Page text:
With frequency hopping, if interference on one frequency prevents a data packet from being received, the transmitter moves to the next frequency in the pattern and resends the data packet.
An alternative solution is to intentionally build multiple paths between the transmitter and receiver so that if one path fails, another will take over. The error correction algorithms of packet data transmission – the ubiquitous Ethernet TCP/IP network layer provides the perfect example – can work with any and all these varieties of wireless transmission systems to ensure totally accurate data transfer.
Interferers are objects that block radio signals or generate electrical interference. Interferers reflect, refract, or absorb radio signals, resulting in signal loss. Common interferers include objects, walls, ceilings, and other radios. As with the problem of radio link loss, frequency hopping can help stabilise the path.
Direct Sequence Spread Spectrum Modulation
Direct Sequence modulation spreads a low level signal over a specific range of frequencies simultaneously. Digital processing by oversampling can recover extremely weak signals in the presence of severe electrical noise in a direct trade-off with transmission channel data rate. GPS provides the perfect example of DSSS in action. it also offers a route to very high data rate, short range systems.
Frequency Hopping Spread Spectrum Modulation
Frequency Hopping modulation transmits a data signal over a number of different carrier frequencies at different times, following a specific pattern of frequency switching.The switching of RF carriers may be combined with the data packet error correction capability of TCP Ethernet to auto-optimise a wireless network link by taking out the ‘hops’ which always produce a packet resend.
The antenna is an important component of a wireless network. The proper antenna can optimise the range and reliability of a radio network while the wrong antenna causes otherwise good wireless devices to apparently misfunction.
Every antenna has specific characteristics that determine the range and radiation pattern of the radio signal. In sensor networking systems there are two basic types of antennas: omnidirectional – usually a single vertical structure – and multiple element directional types. Within these two broad categories there are many different designs, but all antennas shape the RF signal into a signal radiation pattern that increases the transmission or listening range of the radio.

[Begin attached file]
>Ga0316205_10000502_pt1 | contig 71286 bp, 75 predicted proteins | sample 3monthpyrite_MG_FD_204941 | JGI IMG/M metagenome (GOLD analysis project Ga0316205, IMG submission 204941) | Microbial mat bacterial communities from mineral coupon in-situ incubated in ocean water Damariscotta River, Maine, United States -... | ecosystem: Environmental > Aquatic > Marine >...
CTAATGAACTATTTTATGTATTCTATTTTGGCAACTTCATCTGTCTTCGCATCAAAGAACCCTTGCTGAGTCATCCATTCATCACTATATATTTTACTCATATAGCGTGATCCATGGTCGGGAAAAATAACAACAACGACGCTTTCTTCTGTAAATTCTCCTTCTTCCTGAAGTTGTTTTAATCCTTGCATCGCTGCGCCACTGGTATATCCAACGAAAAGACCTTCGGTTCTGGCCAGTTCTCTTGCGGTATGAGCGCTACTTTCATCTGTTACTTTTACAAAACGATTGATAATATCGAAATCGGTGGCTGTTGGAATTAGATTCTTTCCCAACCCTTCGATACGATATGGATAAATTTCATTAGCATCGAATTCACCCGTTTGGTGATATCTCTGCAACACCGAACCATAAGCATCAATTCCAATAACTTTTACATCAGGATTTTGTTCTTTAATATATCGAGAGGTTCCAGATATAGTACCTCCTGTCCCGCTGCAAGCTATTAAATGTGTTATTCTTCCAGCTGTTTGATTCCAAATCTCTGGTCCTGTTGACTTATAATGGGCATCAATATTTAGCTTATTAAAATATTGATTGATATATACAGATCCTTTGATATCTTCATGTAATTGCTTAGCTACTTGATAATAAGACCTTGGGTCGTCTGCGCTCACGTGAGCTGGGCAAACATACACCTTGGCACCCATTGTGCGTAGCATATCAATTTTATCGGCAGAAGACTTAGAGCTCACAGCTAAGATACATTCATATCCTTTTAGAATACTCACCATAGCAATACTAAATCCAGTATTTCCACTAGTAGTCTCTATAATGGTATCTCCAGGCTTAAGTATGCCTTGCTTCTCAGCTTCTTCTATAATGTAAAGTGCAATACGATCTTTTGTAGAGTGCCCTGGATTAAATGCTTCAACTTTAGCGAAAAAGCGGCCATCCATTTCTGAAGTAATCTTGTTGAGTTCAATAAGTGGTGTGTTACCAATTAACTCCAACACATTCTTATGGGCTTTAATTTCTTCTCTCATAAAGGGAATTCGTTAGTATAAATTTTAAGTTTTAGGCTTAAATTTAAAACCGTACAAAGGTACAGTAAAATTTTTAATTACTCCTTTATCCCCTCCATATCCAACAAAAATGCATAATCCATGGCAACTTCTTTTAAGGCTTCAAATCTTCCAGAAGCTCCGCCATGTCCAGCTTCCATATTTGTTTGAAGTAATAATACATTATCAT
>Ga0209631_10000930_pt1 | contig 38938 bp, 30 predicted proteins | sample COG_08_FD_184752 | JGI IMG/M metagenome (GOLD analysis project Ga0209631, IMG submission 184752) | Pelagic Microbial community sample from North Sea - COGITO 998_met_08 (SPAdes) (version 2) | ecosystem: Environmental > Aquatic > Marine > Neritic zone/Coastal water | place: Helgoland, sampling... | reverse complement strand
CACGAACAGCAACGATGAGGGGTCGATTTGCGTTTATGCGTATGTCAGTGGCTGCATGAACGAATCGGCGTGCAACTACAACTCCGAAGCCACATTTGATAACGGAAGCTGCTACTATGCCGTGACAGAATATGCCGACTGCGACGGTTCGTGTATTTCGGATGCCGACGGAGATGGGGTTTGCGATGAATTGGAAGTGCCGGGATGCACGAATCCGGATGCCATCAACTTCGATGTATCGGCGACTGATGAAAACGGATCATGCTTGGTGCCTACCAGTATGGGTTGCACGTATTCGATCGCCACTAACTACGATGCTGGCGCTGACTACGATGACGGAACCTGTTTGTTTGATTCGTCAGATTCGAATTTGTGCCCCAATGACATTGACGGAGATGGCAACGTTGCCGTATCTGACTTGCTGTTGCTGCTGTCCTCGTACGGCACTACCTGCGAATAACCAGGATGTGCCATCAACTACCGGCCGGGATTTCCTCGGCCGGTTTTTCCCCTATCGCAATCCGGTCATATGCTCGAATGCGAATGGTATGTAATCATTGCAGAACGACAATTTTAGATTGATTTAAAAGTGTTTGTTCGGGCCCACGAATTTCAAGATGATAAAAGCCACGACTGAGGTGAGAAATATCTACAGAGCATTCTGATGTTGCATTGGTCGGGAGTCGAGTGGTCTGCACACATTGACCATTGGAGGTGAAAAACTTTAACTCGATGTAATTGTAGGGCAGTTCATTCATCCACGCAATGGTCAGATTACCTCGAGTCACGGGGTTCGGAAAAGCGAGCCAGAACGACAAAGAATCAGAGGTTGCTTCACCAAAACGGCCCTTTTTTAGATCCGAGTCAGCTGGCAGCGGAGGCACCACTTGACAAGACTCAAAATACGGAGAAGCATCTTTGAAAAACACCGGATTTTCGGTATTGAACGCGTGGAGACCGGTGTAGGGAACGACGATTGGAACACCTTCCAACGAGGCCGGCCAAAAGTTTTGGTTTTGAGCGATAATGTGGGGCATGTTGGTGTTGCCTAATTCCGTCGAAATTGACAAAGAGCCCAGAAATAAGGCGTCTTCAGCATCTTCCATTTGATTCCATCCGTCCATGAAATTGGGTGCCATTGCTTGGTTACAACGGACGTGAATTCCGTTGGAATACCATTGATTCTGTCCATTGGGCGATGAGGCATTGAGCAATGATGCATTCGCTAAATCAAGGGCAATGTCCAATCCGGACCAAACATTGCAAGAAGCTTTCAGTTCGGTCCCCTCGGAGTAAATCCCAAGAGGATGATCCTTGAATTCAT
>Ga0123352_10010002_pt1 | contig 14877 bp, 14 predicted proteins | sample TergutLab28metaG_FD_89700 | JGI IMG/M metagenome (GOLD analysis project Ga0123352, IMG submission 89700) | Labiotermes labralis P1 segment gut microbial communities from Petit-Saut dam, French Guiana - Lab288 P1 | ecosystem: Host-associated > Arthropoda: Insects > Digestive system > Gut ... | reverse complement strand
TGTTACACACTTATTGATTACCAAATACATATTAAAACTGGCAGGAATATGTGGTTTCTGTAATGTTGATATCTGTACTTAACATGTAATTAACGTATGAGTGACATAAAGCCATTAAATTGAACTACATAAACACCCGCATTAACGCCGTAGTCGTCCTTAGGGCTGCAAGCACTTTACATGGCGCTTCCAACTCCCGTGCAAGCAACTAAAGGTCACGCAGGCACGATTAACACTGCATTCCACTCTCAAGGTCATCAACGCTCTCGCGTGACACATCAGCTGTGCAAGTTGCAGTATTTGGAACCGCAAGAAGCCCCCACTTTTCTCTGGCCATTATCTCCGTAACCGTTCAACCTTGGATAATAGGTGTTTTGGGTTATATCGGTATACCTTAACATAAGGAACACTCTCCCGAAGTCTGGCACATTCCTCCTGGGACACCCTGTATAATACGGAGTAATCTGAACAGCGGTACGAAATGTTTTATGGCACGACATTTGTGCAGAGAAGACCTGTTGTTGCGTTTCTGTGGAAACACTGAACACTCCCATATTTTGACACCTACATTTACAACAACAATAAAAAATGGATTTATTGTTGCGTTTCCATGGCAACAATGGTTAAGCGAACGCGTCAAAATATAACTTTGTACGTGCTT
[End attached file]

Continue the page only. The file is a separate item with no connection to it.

As the name implies, an omnidirectional antenna transmits and receives radio signals equally in all directions. Because of the physics associated with radio, an omnidirectional antenna’s effective signal pattern looks like a doughnut with the antenna located in the centre of the hole. Antennas used on cell phones or handheld transceivers are good examples of omnidirectional antennas.
Vertical Omnidirectional aerial radiation viewed Side-On
In a wireless network, omnidirectional antennas are best suited to an environment where the associated wireless devices are at the centre of a star topology network. For long range point-to-point communications, omnidirectional antennas would not be the best option.
The most common type encountered is the Yagi antenna, named after its inventor Prof Hidetsugu Yagi. This type of antenna, which comprises a number of metal elements all set in the same physical plane, focuses most of the energy of the transmitter or receiver in a single direction. Yagi antennas are ideally suited for long range, line of sight communications. In sensor networks, Yagis are often used in outdoor applications like tank level monitoring back to a central point. If there is no line of sight, no antenna will perform well, the Yagi type included.
Yagi Antenna Radiation: The length of the lobes relate to link distance limit Gain
The shaping of the radio signal by an antenna is what is referred to as antenna gain, a measure of its ability to focus a radio signal in a particular direction and radiation pattern. The higher the gain of an antenna, the more focused the signal.
Adding gain to a radio system does not amplify the signal; the gain focuses the signal. Adding gain to a system usually minimises wasted energy sent vertically and instead focuses that energy into the horizontal plane.
Antenna gain is measured in decibels. A decibel is a Log10 logarithmic ratio between a specific value and a base value of the same unit of measure. With respect to radio power, dBm is a ratio of power relative to one milliwatt, where 1mW equals 0dBm.
A small change measured in dBm is equivalent to a numerically much larger change in power. For every reduction of 10dBm the power reduces ten times. Power levels below 1mW are quoted as negative dB values. Thus a power level of 100µW would be written as –20dBm. Thus a system’s power is halved with every 3dB reduction.
Experimentation indicates that for every 6dB increase in gain, the radio signal range doubles. Therefore, if a radio system with a unity gain antenna (0dB gain) transmits two miles, a 6dB antenna on the same radio transmits the signal four miles.
Specifications for most antennas refer to the gain in either dBd (dB gain of a standard dipole source) or dBi (dB gain of an isotropic source). While it isn’t important to understand the precise difference in these decibel ratings, a good rule is:
dBi = dBd – 2.15.
In other words, performance described in dBd usually provides a more realistic measure.